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January 11, 2019

Government Shutdown Concerns Pull Equites and Rates Lower

 

Government remains shut down as President Trump rejects GOP proposal. An emergency declaration seems less likely after President Trump stated that no decision was imminent. Those comments are a reversal from his previous statements where President Trump indicated he was likely to declare an emergency to resolve the impasse. The government shutdown is now the longest in history, though the economic impact has yet to be seen in the data- particularly after a strong jobs number this week. That said, Fed Chair Jerome Powell has warned that a prolonged shutdown could start taking a toll on US growth.

 

 

Rates fall across the curve. US Treasury yields and swap rates fell 3-4 basis points across the curve. The 10 year Treasury yield closed at 2.70%. Both the Treasury and swap curves flattened with 10 year swap rates now only 2.9 basis points above 2 year rates.
 

 

Equity rally run out of steam. Stocks’ five day winning steak finally came to an end as investors turned cautious ahead of the start of earnings season next week.  The S&P 500 closed fractionally lower on the day while the NASDAQ lost .21%. Concerns over the US government shutdown also kept investors on the sidelines as trading volumes were 23% below normal.

 

 

US Dollar woes continue. The U.S. dollar ended the week down .50% as uncertainty surrounding the government shutdown and speculation that the Fed may refrain from further rate hikes sapped investor demand for the greenback. The U.S. dollar index has declined for four consecutive weeks—its longest losing streak in a year.

 

 

Pound rallies as UK looks to avoid a “hard” Brexit. Markets gained more confidence in the pound sterling as news broke that the March 29th Brexit date may be delayed, regardless of the outcome of Tuesday's vote on PM Theresa May's deal to leave the EU.  Ironically, the hostility between the EU and the UK that has characterized the negotiations to date, waned somewhat as a Tory MP Dominic Grieve called for removing the March 29th date from British law, calling it a move to prevent "national suicide" and indicating, as the EU has in recent months, that the Union would grant an extension. The latest developments have buoyed GBP/USD to 1.2833 from week low of 1.2712 earlier in the day prior to the news breaking.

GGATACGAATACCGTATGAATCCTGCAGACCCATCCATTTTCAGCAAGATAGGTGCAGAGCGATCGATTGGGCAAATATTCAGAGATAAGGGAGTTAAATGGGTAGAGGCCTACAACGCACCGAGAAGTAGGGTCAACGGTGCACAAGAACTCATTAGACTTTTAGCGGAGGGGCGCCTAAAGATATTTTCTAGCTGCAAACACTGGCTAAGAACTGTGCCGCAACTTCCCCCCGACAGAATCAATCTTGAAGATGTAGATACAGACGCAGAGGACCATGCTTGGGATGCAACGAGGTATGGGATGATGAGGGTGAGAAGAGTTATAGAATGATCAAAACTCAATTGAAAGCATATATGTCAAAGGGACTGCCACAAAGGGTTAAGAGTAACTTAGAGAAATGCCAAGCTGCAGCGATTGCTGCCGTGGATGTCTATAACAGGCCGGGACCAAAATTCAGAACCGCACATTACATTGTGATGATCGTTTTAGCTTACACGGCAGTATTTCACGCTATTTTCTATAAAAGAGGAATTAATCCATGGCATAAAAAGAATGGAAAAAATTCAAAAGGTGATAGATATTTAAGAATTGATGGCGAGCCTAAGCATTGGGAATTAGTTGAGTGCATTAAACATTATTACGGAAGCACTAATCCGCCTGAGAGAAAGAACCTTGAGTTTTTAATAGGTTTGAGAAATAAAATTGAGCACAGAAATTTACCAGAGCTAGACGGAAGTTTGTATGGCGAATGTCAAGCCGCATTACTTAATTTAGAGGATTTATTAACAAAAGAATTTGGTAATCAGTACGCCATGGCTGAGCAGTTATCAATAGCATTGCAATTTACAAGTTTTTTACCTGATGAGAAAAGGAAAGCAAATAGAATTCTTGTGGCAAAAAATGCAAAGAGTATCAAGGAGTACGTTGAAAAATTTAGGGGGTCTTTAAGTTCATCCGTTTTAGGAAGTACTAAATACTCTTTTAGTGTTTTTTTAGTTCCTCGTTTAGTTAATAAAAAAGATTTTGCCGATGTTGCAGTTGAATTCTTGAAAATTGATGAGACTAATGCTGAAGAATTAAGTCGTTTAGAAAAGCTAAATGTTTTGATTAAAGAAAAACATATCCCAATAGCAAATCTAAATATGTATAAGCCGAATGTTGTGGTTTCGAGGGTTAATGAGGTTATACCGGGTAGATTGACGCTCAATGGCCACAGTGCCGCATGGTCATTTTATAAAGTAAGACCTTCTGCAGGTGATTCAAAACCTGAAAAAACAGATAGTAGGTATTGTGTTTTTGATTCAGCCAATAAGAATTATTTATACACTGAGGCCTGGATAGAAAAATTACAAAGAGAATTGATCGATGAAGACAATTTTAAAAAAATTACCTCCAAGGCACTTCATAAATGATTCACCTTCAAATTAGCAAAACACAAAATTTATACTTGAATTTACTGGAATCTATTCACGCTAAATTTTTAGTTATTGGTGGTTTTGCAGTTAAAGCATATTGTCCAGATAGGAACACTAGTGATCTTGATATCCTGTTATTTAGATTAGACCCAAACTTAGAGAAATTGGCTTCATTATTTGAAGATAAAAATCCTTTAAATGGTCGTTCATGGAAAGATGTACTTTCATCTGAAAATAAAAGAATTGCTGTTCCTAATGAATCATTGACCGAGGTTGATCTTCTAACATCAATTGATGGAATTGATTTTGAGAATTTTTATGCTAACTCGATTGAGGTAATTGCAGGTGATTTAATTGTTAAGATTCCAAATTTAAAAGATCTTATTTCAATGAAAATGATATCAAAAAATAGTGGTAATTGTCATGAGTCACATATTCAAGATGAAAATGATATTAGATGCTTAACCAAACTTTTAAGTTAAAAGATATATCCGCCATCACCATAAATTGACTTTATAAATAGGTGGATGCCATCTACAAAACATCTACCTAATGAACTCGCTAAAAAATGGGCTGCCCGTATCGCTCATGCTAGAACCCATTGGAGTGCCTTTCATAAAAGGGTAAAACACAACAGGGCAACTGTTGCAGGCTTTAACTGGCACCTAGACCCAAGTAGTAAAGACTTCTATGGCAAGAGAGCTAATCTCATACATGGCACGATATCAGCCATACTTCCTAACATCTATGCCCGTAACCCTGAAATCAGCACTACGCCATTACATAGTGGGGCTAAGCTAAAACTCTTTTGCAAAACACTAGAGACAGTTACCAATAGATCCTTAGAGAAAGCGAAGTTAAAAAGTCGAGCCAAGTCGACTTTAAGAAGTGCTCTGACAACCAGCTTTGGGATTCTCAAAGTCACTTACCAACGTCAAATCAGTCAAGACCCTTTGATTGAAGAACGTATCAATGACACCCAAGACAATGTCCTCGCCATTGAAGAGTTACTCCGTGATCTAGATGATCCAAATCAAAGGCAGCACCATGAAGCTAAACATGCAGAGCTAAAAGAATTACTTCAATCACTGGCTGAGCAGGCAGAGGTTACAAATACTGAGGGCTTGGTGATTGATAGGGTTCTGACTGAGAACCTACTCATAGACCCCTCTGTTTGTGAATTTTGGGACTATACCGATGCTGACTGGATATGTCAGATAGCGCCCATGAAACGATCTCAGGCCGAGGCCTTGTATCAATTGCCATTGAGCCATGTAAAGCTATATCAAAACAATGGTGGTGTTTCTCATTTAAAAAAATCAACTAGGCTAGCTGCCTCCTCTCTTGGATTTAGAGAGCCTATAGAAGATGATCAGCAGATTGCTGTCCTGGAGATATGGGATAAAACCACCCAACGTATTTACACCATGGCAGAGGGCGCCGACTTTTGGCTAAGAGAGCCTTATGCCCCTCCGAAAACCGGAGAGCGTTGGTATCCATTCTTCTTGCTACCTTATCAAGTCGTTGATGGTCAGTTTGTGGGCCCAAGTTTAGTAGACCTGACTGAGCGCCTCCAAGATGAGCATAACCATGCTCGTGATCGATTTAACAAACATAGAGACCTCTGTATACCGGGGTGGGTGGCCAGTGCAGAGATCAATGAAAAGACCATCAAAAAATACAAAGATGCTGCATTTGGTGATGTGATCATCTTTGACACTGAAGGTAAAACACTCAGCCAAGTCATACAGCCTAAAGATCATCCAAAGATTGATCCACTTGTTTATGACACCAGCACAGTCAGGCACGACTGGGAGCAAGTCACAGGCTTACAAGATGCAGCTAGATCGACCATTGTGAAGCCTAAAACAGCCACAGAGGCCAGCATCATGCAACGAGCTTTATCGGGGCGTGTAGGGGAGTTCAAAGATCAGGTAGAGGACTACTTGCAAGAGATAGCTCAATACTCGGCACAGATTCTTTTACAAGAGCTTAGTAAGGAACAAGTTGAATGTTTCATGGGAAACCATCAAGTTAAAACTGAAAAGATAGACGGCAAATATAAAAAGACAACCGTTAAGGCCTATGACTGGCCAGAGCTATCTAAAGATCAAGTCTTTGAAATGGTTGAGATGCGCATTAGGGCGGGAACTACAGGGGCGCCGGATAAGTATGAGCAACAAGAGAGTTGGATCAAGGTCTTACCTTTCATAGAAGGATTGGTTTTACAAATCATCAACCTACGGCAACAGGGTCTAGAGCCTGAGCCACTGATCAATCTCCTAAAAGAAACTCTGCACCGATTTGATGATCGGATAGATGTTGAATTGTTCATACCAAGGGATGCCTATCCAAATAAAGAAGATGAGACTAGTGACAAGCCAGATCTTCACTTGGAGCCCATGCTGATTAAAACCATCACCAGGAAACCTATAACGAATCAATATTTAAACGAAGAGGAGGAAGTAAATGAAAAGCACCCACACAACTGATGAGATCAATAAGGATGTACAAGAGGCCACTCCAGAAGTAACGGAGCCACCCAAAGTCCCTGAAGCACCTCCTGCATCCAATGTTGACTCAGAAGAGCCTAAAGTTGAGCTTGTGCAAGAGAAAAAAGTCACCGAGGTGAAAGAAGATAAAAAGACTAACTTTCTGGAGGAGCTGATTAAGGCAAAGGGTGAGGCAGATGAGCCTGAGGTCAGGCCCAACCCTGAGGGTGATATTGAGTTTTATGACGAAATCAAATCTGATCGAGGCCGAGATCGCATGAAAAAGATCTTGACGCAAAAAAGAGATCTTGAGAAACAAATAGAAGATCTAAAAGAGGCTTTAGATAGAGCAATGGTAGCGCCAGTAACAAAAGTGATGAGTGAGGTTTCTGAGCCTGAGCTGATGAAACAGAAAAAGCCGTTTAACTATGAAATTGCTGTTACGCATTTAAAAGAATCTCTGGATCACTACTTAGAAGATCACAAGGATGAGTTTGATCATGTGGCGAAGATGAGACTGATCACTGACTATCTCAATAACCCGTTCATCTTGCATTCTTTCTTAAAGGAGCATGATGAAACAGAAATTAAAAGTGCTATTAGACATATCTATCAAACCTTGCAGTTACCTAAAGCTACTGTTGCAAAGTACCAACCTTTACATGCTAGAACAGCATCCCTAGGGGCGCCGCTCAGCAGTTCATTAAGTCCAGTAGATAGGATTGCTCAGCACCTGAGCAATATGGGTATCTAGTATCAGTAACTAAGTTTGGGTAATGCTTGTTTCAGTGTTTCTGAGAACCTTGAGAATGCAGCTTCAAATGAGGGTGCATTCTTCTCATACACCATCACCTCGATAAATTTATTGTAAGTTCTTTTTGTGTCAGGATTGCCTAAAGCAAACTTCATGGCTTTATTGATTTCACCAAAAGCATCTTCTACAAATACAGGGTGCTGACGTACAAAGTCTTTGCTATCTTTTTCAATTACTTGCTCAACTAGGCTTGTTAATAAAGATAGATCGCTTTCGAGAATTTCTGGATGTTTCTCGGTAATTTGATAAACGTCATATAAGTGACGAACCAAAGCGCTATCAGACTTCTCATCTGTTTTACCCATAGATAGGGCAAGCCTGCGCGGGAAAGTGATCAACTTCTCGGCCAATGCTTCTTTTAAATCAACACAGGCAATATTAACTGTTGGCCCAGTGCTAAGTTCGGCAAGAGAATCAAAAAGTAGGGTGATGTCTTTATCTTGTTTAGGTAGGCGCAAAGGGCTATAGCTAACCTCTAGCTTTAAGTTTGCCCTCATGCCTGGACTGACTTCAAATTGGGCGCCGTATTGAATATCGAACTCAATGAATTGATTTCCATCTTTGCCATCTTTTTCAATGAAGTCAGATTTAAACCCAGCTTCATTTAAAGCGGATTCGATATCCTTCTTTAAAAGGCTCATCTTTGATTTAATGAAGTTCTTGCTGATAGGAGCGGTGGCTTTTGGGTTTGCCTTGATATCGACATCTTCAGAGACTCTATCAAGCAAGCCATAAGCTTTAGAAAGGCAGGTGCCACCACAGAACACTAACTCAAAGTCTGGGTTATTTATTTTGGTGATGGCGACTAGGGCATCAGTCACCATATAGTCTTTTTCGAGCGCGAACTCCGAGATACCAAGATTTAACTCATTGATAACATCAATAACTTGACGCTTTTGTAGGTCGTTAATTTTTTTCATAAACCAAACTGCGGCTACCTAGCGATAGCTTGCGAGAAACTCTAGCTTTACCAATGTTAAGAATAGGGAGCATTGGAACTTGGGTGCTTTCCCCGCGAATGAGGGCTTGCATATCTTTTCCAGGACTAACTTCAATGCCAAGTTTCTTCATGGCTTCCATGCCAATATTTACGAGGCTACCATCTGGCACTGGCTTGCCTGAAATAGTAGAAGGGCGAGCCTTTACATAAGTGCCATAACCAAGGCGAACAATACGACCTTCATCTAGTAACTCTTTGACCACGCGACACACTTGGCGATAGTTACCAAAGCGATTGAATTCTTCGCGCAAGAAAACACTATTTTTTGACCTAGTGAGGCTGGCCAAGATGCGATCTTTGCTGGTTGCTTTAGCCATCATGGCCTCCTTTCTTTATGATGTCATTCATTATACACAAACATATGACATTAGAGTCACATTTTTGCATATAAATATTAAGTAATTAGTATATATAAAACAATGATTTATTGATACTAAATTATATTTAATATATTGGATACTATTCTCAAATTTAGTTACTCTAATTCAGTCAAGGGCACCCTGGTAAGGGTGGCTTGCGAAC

Euro loses steam. The Euro, on the other hand, lost steam during US trading hours, hitting 1.1458 from a session high of 1.1537 in the early morning.  The consensus in the markets was that the currency hit technical resistance levels after hitting a near three-month high earlier this week, however there seemed to be a confluence of secondary factors: the uncertainty around Brexit negotiations and economic inequities between the PIGS (Portugal, Italy, Greece, and Spain) and the countries of Northern Europe- well known, but a continued drag on the world's second powerful currency as it aims to break out. 

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